DNA Barcoding May Curb Adulteration of Natural Health Products

As dietary supplement sales continue to rise, the authenticity of natural health products is likely to remain at center stage. In addition to concerns about willful "spiking" of dietary supplements with pharmaceutical drugs, dietary supplements may have substitutions, contaminants, and fillers not indicated on the label. Herbal products, particularly those market for weight loss, body building, and sexual performance, appear to be more prone to adulteration than other types of dietary supplements. An emerging technology, known as DNA barcoding, is being developed as an accessible and inexpensive way to verify the identity of botanical medicines.

The process of DNA barcoding uses DNA sequence information in order to identify animal and plant species of varying origin and form. One group of investigators was able identify up to 75% of the natural health products tested, with success rates up to 88% in certain cases. They also determined that half of the samples labelled as Korean ginseng were actually American ginseng. A substitution of one for the other could have significant effects on both the safety and efficacy of ginseng use, as these are two species with different medicinal properties and potential for toxicity.

Identification by DNA barcoding has applications beyond the dietary supplement industry to the food industry as a whole. In a European study, researchers demonstrated that 25% of fish sampled from supermarkets were mislabeled. Similar to the United States, the European Union has strict food labeling standards that are often difficult to enforce.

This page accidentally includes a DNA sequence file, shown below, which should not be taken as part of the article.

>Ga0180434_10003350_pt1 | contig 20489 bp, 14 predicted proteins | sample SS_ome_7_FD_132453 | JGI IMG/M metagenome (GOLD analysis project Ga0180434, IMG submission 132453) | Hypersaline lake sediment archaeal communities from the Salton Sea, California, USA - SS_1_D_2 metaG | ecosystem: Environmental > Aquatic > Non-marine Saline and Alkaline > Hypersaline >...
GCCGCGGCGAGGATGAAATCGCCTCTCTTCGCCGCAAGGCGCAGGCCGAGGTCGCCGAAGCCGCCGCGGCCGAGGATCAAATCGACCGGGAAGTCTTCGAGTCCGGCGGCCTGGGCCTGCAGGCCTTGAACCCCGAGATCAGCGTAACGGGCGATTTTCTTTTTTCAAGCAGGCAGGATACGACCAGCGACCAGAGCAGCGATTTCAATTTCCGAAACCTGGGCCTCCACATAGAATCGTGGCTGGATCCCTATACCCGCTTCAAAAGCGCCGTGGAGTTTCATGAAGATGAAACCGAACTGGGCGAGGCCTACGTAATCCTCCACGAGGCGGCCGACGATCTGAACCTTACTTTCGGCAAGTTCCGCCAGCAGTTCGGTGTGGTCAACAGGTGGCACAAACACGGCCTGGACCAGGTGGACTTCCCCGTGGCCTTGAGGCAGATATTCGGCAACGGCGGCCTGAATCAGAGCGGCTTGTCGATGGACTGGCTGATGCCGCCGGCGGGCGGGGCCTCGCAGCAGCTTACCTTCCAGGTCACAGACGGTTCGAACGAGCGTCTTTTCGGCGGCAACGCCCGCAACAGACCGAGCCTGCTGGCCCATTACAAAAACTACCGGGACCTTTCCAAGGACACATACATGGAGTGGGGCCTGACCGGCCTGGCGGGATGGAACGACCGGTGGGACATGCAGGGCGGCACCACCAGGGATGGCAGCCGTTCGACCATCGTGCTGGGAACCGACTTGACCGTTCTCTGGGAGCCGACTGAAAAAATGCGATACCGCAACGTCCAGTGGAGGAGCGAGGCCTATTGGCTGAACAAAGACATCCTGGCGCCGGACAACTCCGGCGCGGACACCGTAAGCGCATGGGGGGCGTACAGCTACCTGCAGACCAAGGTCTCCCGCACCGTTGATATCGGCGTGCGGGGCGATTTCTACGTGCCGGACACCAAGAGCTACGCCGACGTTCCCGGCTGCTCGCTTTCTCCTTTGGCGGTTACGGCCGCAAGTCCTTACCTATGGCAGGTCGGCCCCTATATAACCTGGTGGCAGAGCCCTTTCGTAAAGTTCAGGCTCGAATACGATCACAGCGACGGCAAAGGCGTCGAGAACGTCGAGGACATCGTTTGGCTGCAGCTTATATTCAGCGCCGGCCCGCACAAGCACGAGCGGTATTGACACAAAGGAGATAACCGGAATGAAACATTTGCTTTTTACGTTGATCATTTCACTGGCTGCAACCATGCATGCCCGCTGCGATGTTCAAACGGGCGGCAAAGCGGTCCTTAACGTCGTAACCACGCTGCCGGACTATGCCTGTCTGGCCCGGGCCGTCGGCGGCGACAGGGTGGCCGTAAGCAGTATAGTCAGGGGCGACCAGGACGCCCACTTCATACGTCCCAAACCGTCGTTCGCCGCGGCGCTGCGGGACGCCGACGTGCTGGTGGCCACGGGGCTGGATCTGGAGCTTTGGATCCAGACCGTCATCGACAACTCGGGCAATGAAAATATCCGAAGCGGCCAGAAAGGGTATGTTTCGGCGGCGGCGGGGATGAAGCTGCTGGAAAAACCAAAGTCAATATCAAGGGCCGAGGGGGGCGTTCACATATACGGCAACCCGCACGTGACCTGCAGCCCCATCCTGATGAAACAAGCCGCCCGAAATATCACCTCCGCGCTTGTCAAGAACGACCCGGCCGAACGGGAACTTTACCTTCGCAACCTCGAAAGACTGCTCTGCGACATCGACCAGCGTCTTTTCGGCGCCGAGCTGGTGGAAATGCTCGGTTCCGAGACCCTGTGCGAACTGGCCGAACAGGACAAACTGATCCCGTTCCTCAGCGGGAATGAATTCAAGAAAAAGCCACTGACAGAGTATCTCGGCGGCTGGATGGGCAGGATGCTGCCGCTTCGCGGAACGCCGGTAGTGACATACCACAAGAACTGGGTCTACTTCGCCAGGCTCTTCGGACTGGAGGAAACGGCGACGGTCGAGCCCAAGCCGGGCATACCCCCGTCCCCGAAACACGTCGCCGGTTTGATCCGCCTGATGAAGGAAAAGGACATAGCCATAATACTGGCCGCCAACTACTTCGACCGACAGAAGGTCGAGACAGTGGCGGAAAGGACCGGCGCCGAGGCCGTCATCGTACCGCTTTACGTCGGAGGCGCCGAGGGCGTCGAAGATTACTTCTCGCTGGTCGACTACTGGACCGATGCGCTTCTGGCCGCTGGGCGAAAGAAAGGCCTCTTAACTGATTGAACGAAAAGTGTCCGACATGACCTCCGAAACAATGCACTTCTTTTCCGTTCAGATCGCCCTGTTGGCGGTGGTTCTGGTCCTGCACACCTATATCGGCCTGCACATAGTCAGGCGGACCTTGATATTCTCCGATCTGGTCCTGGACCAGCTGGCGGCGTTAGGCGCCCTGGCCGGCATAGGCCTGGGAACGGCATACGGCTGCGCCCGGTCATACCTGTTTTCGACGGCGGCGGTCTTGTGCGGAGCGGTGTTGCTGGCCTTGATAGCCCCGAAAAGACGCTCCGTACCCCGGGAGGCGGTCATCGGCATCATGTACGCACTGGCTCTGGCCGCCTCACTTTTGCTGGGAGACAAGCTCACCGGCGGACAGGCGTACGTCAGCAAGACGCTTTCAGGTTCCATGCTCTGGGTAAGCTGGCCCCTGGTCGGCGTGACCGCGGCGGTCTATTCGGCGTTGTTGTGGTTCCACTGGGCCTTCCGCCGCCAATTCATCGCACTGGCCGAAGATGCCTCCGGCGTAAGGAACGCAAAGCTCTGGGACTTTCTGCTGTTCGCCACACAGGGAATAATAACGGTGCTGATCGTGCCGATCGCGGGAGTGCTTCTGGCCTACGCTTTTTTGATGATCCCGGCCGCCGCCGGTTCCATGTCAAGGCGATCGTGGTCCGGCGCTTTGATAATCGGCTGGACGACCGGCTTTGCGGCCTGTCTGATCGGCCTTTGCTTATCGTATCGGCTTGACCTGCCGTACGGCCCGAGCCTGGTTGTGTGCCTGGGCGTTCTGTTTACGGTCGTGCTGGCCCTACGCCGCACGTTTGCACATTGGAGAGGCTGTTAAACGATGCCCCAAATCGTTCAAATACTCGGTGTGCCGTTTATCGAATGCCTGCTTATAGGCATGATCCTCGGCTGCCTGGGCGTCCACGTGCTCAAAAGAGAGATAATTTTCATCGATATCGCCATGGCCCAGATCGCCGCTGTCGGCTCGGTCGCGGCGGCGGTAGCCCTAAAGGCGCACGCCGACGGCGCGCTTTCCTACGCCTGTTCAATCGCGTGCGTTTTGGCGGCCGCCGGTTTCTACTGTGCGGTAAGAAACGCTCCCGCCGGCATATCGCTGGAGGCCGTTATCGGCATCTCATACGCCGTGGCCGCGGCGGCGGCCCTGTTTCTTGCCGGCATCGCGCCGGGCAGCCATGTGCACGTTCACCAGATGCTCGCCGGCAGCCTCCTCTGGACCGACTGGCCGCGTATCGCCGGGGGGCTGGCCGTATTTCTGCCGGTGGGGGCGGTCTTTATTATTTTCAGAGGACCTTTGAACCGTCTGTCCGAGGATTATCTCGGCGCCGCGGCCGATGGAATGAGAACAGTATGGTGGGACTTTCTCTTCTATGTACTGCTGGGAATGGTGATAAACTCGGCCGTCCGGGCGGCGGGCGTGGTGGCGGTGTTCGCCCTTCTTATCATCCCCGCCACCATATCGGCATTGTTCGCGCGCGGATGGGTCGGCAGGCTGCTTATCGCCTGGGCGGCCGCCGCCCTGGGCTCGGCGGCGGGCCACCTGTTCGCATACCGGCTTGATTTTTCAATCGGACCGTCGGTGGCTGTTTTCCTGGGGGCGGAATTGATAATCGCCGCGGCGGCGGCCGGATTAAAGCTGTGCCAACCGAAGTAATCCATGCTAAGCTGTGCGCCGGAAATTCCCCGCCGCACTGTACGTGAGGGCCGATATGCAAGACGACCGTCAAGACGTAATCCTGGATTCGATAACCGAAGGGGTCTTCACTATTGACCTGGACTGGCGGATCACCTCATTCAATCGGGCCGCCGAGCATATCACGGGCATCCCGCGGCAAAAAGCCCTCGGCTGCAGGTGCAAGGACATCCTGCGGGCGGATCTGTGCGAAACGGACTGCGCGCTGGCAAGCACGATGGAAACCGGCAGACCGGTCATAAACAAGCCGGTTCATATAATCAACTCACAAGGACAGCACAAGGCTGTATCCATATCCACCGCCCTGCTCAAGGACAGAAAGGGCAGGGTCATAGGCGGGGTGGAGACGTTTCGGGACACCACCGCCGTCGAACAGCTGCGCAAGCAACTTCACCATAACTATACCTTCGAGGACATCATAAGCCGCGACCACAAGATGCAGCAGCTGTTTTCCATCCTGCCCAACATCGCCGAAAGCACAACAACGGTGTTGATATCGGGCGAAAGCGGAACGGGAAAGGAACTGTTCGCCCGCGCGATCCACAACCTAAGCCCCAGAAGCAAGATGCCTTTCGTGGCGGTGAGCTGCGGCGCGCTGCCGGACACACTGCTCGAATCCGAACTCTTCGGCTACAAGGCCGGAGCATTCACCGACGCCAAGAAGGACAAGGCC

However, the technology is not without limitations. Since DNA barcoding relies upon well-defined DNA sequences, it is often difficult to distinguish between samples at the species level. This limits its practical usage in differentiating between medicinal herbs within the same family.

DNA barcoding stands poised to emerge as a leading technology in the prevention of adulteration of herbal medicines, among other technologies currently in use by cGMP-compliant dietary supplement manufacturers and third-party testing and certification services. However, it may be a while yet before the technology becomes reliable enough to be used in order to demonstrate compliance with FDA regulations of natural health products.

Journal References

Lauren J. Wallace, Stephanie M.A.L. Boilard, Shannon H.C. Eagle, Jennifer L. Spall, Shadi Shokralla, Mehrdad Hajibabaei. DNA barcodes for everyday life: Routine authentication of Natural Health Products. Food Research International, 2012; doi: 10.1016/j.foodres.2012.07.048

Miller et al. Smoke, mirrors, and mislabeled cod: poor transparency in the European seafood industry. Frontiers in Ecology and the Environment, 2010; 100422073144024 doi: 10.1890/090212

Spooner et al. DNA barcoding will frequently fail in complicated groups: An example in wild potatoes. American Journal of Botany, 2009; 96 (6): 1177 doi: 10.3732/ajb.0800246 PMID: 21628268

News References

American Journal of Botany. "Multiple Means Of Identifying Species Better Than DNA Barcoding Alone." ScienceDaily, 7 Jul. 2009. Web. 4 Nov. 2013.

Consortium for the Barcode of Life. "How DNA Barcoding Can Help Science." ScienceDaily, 17 Sep. 2007. Web. 4 Nov. 2013.

Ecological Society of America. "DNA barcoding reveals mislabeled cod and haddock in Dublin." ScienceDaily, 26 Apr. 2010. Web. 4 Nov. 2013.

Imperial College London. "DNA 'Barcode' Identified For Plants." ScienceDaily, 7 Feb. 2008. Web. 4 Nov. 2013.

University of British Columbia. "Standard DNA Barcodes For Plants?." ScienceDaily, 29 Jul. 2009. Web. 4 Nov. 2013.

University of Guelph. "DNA barcoding can ID natural health products." ScienceDaily, 19 Sep. 2012. Web. 4 Nov. 2013.

Last Updated: 04 Nov 13